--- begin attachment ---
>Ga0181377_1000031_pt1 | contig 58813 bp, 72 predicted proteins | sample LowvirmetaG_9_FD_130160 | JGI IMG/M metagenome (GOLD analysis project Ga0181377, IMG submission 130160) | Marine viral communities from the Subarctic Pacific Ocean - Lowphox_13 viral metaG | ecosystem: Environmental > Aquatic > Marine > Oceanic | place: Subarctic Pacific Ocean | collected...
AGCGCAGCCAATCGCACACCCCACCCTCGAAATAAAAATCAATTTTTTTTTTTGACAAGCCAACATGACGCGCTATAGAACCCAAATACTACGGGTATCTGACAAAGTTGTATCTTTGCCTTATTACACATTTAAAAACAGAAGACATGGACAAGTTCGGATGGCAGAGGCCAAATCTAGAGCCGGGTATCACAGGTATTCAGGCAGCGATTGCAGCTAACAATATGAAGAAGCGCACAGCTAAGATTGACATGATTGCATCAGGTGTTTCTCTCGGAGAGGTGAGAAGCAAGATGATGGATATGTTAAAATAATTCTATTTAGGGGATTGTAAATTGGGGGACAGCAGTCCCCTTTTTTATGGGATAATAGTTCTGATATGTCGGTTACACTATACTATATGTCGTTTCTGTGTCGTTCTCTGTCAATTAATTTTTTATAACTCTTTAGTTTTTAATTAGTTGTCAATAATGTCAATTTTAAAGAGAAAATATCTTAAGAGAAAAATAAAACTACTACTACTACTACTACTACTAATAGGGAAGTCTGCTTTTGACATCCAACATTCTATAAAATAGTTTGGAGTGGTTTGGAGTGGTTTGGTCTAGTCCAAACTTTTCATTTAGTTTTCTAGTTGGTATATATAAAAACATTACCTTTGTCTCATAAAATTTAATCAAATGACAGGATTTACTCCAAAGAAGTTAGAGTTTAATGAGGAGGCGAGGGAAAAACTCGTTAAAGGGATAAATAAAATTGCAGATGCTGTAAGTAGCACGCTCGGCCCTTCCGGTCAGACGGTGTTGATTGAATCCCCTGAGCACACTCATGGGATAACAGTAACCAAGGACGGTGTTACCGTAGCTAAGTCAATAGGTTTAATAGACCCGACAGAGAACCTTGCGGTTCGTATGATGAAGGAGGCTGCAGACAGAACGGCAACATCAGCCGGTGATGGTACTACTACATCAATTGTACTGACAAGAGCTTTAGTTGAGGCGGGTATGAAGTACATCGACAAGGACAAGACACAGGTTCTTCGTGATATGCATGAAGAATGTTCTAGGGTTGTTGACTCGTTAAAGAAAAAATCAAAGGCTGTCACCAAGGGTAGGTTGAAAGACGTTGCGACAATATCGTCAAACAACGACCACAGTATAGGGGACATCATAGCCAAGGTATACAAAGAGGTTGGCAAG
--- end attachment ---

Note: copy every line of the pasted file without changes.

>Ga0181377_1000031_pt1 | contig 58813 bp, 72 predicted proteins | sample LowvirmetaG_9_FD_130160 | JGI IMG/M metagenome (GOLD analysis project Ga0181377, IMG submission 130160) | Marine viral communities from the Subarctic Pacific Ocean - Lowphox_13 viral metaG | ecosystem: Environmental > Aquatic > Marine > Oceanic | place: Subarctic Pacific Ocean | collected...
AGCGCAGCCAATCGCACACCCCACCCTCGAAATAAAAATCAATTTTTTTTTTTGACAAGCCAACATGACGCGCTATAGAACCCAAATACTACGGGTATCTGACAAAGTTGTATCTTTGCCTTATTACACATTTAAAAACAGAAGACATGGACAAGTTCGGATGGCAGAGGCCAAATCTAGAGCCGGGTATCACAGGTATTCAGGCAGCGATTGCAGCTAACAATATGAAGAAGCGCACAGCTAAGATTGACATGATTGCATCAGGTGTTTCTCTCGGAGAGGTGAGAAGCAAGATGATGGATATGTTAAAATAATTCTATTTAGGGGATTGTAAATTGGGGGACAGCAGTCCCCTTTTTTATGGGATAATAGTTCTGATATGTCGGTTACACTATACTATATGTCGTTTCTGTGTCGTTCTCTGTCAATTAATTTTTTATAACTCTTTAGTTTTTAATTAGTTGTCAATAATGTCAATTTTAAAGAGAAAATATCTTAAGAGAAAAATAAAACTACTACTACTACTACTACTACTAATAGGGAAGTCTGCTTTTGACATCCAACATTCTATAAAATAGTTTGGAGTGGTTTGGAGTGGTTTGGTCTAGTCCAAACTTTTCATTTAGTTTTCTAGTTGGTATATATAAAAACATTACCTTTGTCTCATAAAATTTAATCAAATGACAGGATTTACTCCAAAGAAGTTAGAGTTTAATGAGGAGGCGAGGGAAAAACTCGTTAAAGGGATAAATAAAATTGCAGATGCTGTAAGTAGCACGCTCGGCCCTTCCGGTCAGACGGTGTTGATTGAATCCCCTGAGCACACTCATGGGATAACAGTAACCAAGGACGGTGTTACCGTAGCTAAGTCAATAGGTTTAATAGACCCGACAGAGAACCTTGCGGTTCGTATGATGAAGGAGGCTGCAGACAGAACGGCAACATCAGCCGGTGATGGTACTACTACATCAATTGTACTGACAAGAGCTTTAGTTGAGGCGGGTATGAAGTACATCGACAAGGACAAGACACAGGTTCTTCGTGATATGCATGAAGAATGTTCTAGGGTTGTTGACTCGTTAAAGAAAAAATCAAAGGCTGTCACCAAGGGTAGGTTGAAAGACGTTGCGACAATATCGTCAAACAACGACCACAGTATAGGGGACATCATAGCCAAGGTATACAAAGAGGTTGGCAAG